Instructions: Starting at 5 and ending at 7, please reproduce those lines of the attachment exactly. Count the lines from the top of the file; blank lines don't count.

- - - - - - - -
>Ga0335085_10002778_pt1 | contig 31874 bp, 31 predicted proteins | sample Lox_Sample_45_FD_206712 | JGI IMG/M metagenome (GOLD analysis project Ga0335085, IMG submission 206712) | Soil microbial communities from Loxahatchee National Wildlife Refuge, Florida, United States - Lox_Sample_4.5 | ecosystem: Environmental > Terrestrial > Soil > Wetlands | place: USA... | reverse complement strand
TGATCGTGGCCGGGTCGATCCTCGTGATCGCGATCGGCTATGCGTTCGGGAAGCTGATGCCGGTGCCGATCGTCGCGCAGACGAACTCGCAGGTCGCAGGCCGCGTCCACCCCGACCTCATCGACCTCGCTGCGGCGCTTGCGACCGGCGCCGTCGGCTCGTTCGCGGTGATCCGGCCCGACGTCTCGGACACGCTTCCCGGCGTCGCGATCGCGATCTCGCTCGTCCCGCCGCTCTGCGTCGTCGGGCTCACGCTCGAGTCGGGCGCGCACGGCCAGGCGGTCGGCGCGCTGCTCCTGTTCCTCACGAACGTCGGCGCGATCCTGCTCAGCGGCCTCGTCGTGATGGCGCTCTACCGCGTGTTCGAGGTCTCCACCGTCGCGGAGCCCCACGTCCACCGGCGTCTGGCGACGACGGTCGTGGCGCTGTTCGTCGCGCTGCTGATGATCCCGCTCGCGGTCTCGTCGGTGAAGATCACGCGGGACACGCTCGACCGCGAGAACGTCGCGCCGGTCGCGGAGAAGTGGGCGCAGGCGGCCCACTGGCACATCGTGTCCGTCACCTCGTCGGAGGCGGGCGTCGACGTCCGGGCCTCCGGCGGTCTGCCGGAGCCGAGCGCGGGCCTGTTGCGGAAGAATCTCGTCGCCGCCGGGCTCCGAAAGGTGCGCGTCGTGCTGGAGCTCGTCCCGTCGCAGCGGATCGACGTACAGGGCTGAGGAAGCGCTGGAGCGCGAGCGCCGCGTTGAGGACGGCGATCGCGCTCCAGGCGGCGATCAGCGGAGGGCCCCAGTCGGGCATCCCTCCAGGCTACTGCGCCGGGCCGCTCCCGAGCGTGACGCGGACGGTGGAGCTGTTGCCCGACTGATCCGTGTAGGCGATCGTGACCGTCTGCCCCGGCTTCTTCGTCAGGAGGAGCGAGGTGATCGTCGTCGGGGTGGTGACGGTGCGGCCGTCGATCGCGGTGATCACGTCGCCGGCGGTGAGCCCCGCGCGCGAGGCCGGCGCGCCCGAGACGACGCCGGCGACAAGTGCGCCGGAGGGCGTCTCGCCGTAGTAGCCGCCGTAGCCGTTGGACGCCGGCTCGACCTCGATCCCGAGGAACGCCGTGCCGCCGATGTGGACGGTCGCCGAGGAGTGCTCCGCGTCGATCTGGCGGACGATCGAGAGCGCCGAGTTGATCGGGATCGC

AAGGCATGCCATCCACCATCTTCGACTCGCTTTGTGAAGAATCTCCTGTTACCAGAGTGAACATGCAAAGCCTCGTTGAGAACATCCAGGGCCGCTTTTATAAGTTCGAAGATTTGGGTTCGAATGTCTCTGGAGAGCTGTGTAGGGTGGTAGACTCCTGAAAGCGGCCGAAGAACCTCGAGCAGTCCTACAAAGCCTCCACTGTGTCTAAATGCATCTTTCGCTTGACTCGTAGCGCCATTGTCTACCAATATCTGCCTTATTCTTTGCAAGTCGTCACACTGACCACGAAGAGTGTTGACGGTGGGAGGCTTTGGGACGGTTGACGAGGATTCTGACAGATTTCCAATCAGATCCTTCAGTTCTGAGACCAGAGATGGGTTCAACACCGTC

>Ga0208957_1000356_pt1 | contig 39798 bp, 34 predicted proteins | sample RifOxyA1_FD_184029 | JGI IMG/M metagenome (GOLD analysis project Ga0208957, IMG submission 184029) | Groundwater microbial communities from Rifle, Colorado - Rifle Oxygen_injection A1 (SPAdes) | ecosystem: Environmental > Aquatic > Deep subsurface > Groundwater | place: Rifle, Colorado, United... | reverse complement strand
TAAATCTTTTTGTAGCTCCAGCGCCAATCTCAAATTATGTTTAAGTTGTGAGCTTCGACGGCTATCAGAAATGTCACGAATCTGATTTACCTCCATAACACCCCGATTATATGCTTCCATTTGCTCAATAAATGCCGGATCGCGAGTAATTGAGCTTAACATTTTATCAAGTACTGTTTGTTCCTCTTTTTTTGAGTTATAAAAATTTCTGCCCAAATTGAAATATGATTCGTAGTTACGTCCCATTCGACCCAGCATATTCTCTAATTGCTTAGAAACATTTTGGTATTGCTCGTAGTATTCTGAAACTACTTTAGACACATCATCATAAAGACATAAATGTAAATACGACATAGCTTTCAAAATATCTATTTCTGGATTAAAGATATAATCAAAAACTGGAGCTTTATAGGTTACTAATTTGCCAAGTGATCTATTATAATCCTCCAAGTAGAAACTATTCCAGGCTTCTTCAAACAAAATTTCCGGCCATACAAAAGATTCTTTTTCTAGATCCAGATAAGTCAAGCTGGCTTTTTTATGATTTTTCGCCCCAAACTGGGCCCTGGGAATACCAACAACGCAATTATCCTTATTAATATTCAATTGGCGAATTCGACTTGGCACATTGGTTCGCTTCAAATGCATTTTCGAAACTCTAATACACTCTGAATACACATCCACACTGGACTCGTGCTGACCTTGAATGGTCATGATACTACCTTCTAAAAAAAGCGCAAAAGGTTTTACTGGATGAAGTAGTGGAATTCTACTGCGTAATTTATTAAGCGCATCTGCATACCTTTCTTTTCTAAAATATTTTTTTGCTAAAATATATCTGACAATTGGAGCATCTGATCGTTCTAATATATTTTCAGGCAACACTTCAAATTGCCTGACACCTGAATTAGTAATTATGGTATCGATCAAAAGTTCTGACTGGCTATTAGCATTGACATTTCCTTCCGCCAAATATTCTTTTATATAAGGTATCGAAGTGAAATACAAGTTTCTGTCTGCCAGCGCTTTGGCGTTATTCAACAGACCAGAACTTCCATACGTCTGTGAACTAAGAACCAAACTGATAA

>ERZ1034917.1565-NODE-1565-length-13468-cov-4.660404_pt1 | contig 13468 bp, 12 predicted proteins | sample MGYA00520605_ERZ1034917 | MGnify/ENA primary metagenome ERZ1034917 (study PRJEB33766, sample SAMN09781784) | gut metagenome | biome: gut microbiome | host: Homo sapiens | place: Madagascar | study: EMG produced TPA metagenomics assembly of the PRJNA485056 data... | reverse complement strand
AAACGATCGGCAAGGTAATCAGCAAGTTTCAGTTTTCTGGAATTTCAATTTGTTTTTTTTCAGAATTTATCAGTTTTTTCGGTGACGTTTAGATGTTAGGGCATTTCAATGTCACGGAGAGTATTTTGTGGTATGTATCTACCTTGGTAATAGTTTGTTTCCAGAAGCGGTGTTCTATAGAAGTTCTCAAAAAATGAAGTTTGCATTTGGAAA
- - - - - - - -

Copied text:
TAAATCTTTTTGTAGCTCCAGCGCCAATCTCAAATTATGTTTAAGTTGTGAGCTTCGACGGCTATCAGAAATGTCACGAATCTGATTTACCTCCATAACACCCCGATTATATGCTTCCATTTGCTCAATAAATGCCGGATCGCGAGTAATTGAGCTTAACATTTTATCAAGTACTGTTTGTTCCTCTTTTTTTGAGTTATAAAAATTTCTGCCCAAATTGAAATATGATTCGTAGTTACGTCCCATTCGACCCAGCATATTCTCTAATTGCTTAGAAACATTTTGGTATTGCTCGTAGTATTCTGAAACTACTTTAGACACATCATCATAAAGACATAAATGTAAATACGACATAGCTTTCAAAATATCTATTTCTGGATTAAAGATATAATCAAAAACTGGAGCTTTATAGGTTACTAATTTGCCAAGTGATCTATTATAATCCTCCAAGTAGAAACTATTCCAGGCTTCTTCAAACAAAATTTCCGGCCATACAAAAGATTCTTTTTCTAGATCCAGATAAGTCAAGCTGGCTTTTTTATGATTTTTCGCCCCAAACTGGGCCCTGGGAATACCAACAACGCAATTATCCTTATTAATATTCAATTGGCGAATTCGACTTGGCACATTGGTTCGCTTCAAATGCATTTTCGAAACTCTAATACACTCTGAATACACATCCACACTGGACTCGTGCTGACCTTGAATGGTCATGATACTACCTTCTAAAAAAAGCGCAAAAGGTTTTACTGGATGAAGTAGTGGAATTCTACTGCGTAATTTATTAAGCGCATCTGCATACCTTTCTTTTCTAAAATATTTTTTTGCTAAAATATATCTGACAATTGGAGCATCTGATCGTTCTAATATATTTTCAGGCAACACTTCAAATTGCCTGACACCTGAATTAGTAATTATGGTATCGATCAAAAGTTCTGACTGGCTATTAGCATTGACATTTCCTTCCGCCAAATATTCTTTTATATAAGGTATCGAAGTGAAATACAAGTTTCTGTCTGCCAGCGCTTTGGCGTTATTCAACAGACCAGAACTTCCATACGTCTGTGAACTAAGAACCAAACTGATAA

>ERZ1034917.1565-NODE-1565-length-13468-cov-4.660404_pt1 | contig 13468 bp, 12 predicted proteins | sample MGYA00520605_ERZ1034917 | MGnify/ENA primary metagenome ERZ1034917 (study PRJEB33766, sample SAMN09781784) | gut metagenome | biome: gut microbiome | host: Homo sapiens | place: Madagascar | study: EMG produced TPA metagenomics assembly of the PRJNA485056 data... | reverse complement strand
AAACGATCGGCAAGGTAATCAGCAAGTTTCAGTTTTCTGGAATTTCAATTTGTTTTTTTTCAGAATTTATCAGTTTTTTCGGTGACGTTTAGATGTTAGGGCATTTCAATGTCACGGAGAGTATTTTGTGGTATGTATCTACCTTGGTAATAGTTTGTTTCCAGAAGCGGTGTTCTATAGAAGTTCTCAAAAAATGAAGTTTGCATTTGGAAA